The amount of freedom in a relationship will depend on how physically and emotionally one feels in the relationship. How freely do you speak your mind?

Second, the spiritual state of a relationship contributes to the values a couple embraces and practises.

It also determines the boundaries and presence of values such as trustworthiness, respect and empathy.

Third, unhealthy relationships are destructive. Writer James Walker, in his book Husbands Who Won’t Lead and Wives Who Won’t Follow, says, “When conflicts arise in a relationship, differences are easily mislabelled not for what they are but simply as a lack of love.”

Love should not be confused with random feelings. Love is a choice to walk through all seasons of marriage in an unselfish way together.

Fourth, commitment to each other forms the basis for respect and honesty.

When the feeling of safety is absent, a couple becomes disoriented and may feel as if their concerns and opinions are not listened to.

Being heard in a relationship communicates oneness. What you are feeling now is a combination of all these factors, which has made you lose faith in your marriage.


She says that she loves me, yet she’s flirting with my boss …

I am in a relationship with a colleague I have been dating for two years now. She is young, so I know my male colleagues are likely to find her attractive. However, I found out that she and my boss have been having conversations that are flirtatious and sexual in nature. I confronted her, only for her to explain that they have nothing going on, that it’s just conversation. She assured me that she loves me and sees a future with me and that above all, trust is the key to a happy relationship. The thing is that I can't tell whether she is lying or not.

Hi there,

Let me look at your question from a wider scope and talk about workplace relationships and how we may handle them.

Dating a colleague comes with its own challenges. First, if not well-nurtured, the relationship may affect how one or both of you relate with colleagues.

Suspicion leads to mistrust and jealousy that result from perceived improper closeness with other workmates.

Second, worry and anxiety develop where there is mistrust, and in such a case, one may be unable to concentrate on their job, leading to poor performance, which could lead to job loss.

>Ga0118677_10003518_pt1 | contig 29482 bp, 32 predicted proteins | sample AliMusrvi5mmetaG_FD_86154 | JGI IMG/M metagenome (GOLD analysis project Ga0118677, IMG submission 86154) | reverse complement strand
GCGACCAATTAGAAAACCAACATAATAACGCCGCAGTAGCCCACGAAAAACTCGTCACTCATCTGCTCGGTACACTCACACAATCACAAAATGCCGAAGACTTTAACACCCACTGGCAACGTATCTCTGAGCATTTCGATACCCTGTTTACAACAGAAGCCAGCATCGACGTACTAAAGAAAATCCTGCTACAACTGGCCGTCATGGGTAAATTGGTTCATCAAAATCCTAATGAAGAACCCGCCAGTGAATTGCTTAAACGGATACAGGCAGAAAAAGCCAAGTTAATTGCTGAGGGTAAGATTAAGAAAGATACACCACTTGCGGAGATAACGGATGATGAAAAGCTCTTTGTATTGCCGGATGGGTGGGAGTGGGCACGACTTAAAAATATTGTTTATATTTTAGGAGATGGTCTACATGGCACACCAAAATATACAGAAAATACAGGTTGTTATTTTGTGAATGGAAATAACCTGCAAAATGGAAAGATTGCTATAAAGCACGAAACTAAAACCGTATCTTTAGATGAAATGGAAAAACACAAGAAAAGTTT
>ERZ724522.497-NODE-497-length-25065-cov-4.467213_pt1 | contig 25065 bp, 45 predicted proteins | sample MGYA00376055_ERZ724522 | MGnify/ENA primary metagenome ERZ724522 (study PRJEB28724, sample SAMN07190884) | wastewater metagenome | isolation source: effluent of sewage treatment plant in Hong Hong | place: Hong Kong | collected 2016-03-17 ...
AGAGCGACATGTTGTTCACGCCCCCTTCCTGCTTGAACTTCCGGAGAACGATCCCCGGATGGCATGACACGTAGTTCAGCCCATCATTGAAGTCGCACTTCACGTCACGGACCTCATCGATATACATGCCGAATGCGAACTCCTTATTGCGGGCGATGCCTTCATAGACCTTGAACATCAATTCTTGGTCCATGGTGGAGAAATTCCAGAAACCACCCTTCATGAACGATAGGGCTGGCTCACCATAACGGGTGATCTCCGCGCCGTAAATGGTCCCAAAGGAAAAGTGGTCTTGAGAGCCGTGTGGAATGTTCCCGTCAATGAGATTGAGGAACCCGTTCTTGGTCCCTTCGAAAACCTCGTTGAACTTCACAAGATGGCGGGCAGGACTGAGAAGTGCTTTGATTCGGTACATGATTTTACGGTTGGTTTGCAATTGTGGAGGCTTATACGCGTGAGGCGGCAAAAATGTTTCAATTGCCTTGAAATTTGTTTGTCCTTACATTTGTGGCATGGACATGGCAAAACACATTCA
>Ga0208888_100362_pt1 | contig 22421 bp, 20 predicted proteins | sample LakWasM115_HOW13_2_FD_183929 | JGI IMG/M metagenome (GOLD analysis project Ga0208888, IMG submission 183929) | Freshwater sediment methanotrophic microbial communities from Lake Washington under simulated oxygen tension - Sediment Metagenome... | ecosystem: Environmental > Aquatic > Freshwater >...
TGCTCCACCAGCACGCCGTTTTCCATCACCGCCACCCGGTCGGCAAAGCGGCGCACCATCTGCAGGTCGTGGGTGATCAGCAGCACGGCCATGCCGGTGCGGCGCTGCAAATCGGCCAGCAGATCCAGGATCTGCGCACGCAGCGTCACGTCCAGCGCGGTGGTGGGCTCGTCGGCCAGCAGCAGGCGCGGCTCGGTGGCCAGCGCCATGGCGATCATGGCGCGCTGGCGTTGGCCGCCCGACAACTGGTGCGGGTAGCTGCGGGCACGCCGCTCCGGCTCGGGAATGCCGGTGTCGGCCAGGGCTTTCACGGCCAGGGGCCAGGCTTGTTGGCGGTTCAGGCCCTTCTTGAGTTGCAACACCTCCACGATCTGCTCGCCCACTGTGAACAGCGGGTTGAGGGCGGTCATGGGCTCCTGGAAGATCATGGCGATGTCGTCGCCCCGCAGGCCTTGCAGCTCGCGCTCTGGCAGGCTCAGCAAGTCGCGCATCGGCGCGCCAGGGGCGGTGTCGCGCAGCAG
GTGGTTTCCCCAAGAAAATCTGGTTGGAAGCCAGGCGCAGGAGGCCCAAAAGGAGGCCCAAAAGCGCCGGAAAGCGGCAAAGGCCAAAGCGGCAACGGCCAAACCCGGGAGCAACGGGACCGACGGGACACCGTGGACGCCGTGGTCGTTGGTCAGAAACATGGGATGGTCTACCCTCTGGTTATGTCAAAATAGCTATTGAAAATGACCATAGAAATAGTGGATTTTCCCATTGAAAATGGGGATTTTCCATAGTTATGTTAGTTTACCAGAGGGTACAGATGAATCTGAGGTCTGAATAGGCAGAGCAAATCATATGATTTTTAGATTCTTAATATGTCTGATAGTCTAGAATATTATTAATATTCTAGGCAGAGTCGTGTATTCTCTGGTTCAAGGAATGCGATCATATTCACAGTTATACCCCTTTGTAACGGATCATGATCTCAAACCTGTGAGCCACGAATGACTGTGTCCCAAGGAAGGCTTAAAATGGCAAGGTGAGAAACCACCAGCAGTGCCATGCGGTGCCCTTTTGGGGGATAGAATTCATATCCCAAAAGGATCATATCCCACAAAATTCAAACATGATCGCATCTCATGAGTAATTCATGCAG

What is happening in your relationship is the product of the suspicions you have concerning your girlfriend’s interaction with your boss, which is what motivated you to spy on her.

This action opened a can of worms that you have no idea how to deal with.

First, this led to lack of trust when you discovered the suggestive messages, making you believe that the closeness she has with the boss is not as innocent as she claims.


Seeing that both of you work in the same department, this situation, if not well managed, could work against you.

You therefore need to be careful about how you confront and contain it.

Under no circumstances should you create drama in the workplace, bearing in mind that power dynamics are at play here, with your boss holding the power.

That said, I don’t think your girlfriend sees things from your perspective.

Yes, she says that she loves you and sees a future with you, why then is she flirting and having inappropriate conversations with another man?

Her reluctance to see this as a concern that requires remedy is worrying. From an ethical standpoint, it is unhealthy for her to have such a relationship with her boss.

If she values what you have, she needs to terminate this improper relationship with her boss — no one other than her can do it.

One way she could do this is seek a transfer to another department or get another job.

You have an option too. Since she is not married to you or engaged to you, it would be easier for you to walk away from this relationship.

As a young person looking for a meaningful relationship, I suggest that you be careful not to get caught up in a relationship leading to nowhere.

Most young people tend to think that the person they are with is the one they will spend the rest of their life with, hence going into a panic when the relationship fails to work out.

Consider the facts you have with a sober mind and ask yourself whether this relationship is right for you. I am sure that, eventually, you will make the right decision.